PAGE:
The Trinidad & Tobago Manufacturers’ Association

written by BVC June 30, 2015

 

Creating new growth and opportunities for the manufacturing sector

The Trinidad & Tobago Manufacturers’ Association (TTMA) was founded in 1956, by a group of local entrepreneurs who recognized the need for a unifying organization that would promote the growth and expansion of local industry – especially light manufacturing – that was owned and operated by island businesses. For many years, the Republic of Trinidad and Tobago did not have a manufacturing sector of any size or significance. As a British colony, the country merely extracted its raw materials and sold its natural resources to the developed world – primarily to England and the European continent.

In the years leading up to its 1962 independence, however, TTMA’s early founders believed that instead of importing all of its manufactured goods, it would be beneficial for the islanders to start making some of these things, themselves. After several decades, their vision has borne fruit. Today, Trinidad and Tobago has the Caribbean region’s largest manufacturing output: almost $8 billion for 2014 – 8.5 percent of the country’s GDP (Gross Domestic Product).

The TTMA divides its members into several manufacturing sub-sectors:
• Assembly-type and related industries
• Chemicals and non-metallic materials
• Food, beverage and tobacco
• Household products
• Printing, publishing, and paper converters
• Steel products
• Textiles and garments
• Wood and wood-related products
So, while the country’s main source of income (and 80 percent of its exports) still comes from the petrochemical industry, which takes advantage of the islands’ plentiful oil and natural gas reserves, over the last several decades, its manufacturing sub-sectors (particularly the Food, Beverage and Tobacco, and the Chemicals and Non-Metallic Minerals industries), have greatly contributed to an economy that helps make Trinidad and Tobago the third richest country, per capita, in the Americas after the United States and Canada.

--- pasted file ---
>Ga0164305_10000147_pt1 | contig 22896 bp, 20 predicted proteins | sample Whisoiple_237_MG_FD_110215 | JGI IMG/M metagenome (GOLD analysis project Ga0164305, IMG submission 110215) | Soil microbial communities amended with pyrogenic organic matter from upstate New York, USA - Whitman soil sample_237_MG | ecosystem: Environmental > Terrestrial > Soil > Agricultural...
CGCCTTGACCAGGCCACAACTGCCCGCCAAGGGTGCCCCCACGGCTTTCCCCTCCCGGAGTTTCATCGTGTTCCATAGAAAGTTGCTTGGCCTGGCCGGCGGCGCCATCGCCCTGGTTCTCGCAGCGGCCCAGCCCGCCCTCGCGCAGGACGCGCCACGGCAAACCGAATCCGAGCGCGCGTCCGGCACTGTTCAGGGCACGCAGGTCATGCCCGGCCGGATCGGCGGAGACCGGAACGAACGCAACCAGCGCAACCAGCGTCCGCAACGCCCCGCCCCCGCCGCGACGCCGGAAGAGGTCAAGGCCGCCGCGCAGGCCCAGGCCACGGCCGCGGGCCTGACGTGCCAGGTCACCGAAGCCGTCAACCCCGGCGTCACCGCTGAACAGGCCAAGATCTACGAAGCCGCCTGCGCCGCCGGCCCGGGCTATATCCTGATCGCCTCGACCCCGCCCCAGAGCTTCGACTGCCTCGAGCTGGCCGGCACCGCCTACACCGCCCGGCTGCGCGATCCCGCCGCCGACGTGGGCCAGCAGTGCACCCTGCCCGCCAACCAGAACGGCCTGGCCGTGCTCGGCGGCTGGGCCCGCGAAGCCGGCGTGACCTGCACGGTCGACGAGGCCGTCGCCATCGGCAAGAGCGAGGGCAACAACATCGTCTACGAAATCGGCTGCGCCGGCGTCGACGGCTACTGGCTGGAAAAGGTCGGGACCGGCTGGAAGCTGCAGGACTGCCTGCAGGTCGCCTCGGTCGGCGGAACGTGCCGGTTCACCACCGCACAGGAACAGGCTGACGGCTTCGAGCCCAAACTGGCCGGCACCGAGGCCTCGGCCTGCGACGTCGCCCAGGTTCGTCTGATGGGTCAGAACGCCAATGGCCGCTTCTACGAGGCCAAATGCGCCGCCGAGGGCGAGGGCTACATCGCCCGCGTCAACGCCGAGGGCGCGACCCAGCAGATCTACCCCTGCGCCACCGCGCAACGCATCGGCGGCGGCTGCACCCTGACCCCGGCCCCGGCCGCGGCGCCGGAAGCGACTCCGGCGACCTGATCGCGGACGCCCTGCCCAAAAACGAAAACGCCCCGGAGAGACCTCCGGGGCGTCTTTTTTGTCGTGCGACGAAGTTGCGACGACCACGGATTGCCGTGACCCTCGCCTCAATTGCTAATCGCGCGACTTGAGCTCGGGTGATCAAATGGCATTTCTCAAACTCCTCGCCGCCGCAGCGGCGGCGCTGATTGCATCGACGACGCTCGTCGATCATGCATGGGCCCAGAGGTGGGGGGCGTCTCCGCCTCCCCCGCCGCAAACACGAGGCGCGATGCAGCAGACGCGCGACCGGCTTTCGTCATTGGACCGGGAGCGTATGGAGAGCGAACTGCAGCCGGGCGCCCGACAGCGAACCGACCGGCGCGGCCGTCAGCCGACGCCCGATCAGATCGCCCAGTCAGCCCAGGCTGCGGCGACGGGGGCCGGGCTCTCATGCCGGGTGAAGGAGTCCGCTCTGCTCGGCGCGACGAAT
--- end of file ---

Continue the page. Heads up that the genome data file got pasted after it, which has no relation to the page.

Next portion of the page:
How does the modern TTMA “promote, encourage and assist the growth and development of manufacturing industries in Trinidad and Tobago?” According to Mahindra Ramdeen, the Association’s Chief Executive Officer, one major way is by lobbying the government and becoming immersed in all of its external trade negotiations. “When the government is seeking to open new markets, it comes to the TTMA to get advice and find out what our needs are in these markets. We help inform and shape policy, since we are the largest stakeholder. We are part of the negotiating process.”

No doubt, having a close working relationship with the Ministry of Trade, Industry and Investment is an important requirement for an association such as the TTMA, considering that its 400 members comprise 95 percent of the islands’ exporters of both raw materials and manufactured goods. Fortunately, for the mutual benefit of the country and its manufacturing sector, Ramdeen had worked at the Ministry for 15 years before coming to lead the TTMA, and a former head of the TTMA is now the country’s Minister of Trade.